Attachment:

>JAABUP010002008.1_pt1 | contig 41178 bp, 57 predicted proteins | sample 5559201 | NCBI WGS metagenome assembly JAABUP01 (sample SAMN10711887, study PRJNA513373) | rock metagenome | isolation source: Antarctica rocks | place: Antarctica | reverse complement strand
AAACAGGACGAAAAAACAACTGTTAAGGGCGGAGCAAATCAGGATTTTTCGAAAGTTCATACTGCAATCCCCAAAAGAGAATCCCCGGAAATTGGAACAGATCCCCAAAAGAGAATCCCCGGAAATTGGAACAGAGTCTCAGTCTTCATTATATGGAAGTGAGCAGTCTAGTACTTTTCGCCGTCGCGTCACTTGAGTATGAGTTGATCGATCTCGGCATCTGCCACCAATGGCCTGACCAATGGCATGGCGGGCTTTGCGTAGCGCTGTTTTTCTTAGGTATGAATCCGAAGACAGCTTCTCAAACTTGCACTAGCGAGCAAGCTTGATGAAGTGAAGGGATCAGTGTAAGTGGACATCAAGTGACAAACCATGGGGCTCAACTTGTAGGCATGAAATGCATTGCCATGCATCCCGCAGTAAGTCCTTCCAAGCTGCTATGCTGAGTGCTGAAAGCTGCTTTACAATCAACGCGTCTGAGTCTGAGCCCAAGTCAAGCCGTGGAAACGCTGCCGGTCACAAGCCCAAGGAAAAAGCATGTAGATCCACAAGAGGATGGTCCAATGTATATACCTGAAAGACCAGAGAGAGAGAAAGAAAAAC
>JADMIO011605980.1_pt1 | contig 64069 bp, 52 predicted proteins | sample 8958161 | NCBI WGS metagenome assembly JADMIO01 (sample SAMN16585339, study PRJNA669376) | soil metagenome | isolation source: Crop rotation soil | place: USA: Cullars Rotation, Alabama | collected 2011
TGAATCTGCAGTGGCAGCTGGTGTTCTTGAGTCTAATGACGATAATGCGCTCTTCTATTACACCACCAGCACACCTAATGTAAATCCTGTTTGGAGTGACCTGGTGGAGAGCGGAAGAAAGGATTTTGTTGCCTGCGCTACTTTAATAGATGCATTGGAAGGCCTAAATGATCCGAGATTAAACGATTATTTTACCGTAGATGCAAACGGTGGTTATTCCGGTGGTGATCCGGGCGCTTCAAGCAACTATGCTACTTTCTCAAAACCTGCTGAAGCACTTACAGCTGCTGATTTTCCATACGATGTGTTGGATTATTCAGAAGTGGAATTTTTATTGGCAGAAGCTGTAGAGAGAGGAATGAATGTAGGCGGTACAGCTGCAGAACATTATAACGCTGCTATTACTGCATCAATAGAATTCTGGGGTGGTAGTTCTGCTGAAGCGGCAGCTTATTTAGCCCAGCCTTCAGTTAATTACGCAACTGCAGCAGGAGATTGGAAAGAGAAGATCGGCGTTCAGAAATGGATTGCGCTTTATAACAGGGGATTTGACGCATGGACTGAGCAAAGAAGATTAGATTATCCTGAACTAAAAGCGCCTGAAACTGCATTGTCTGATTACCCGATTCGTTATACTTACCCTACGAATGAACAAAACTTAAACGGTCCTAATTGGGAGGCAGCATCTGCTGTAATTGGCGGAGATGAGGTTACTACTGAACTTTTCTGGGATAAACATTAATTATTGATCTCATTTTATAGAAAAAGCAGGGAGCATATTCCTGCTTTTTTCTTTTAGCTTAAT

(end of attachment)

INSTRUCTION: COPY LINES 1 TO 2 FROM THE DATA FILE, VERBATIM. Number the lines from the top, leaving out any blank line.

>JAABUP010002008.1_pt1 | contig 41178 bp, 57 predicted proteins | sample 5559201 | NCBI WGS metagenome assembly JAABUP01 (sample SAMN10711887, study PRJNA513373) | rock metagenome | isolation source: Antarctica rocks | place: Antarctica | reverse complement strand
AAACAGGACGAAAAAACAACTGTTAAGGGCGGAGCAAATCAGGATTTTTCGAAAGTTCATACTGCAATCCCCAAAAGAGAATCCCCGGAAATTGGAACAGATCCCCAAAAGAGAATCCCCGGAAATTGGAACAGAGTCTCAGTCTTCATTATATGGAAGTGAGCAGTCTAGTACTTTTCGCCGTCGCGTCACTTGAGTATGAGTTGATCGATCTCGGCATCTGCCACCAATGGCCTGACCAATGGCATGGCGGGCTTTGCGTAGCGCTGTTTTTCTTAGGTATGAATCCGAAGACAGCTTCTCAAACTTGCACTAGCGAGCAAGCTTGATGAAGTGAAGGGATCAGTGTAAGTGGACATCAAGTGACAAACCATGGGGCTCAACTTGTAGGCATGAAATGCATTGCCATGCATCCCGCAGTAAGTCCTTCCAAGCTGCTATGCTGAGTGCTGAAAGCTGCTTTACAATCAACGCGTCTGAGTCTGAGCCCAAGTCAAGCCGTGGAAACGCTGCCGGTCACAAGCCCAAGGAAAAAGCATGTAGATCCACAAGAGGATGGTCCAATGTATATACCTGAAAGACCAGAGAGAGAGAAAGAAAAAC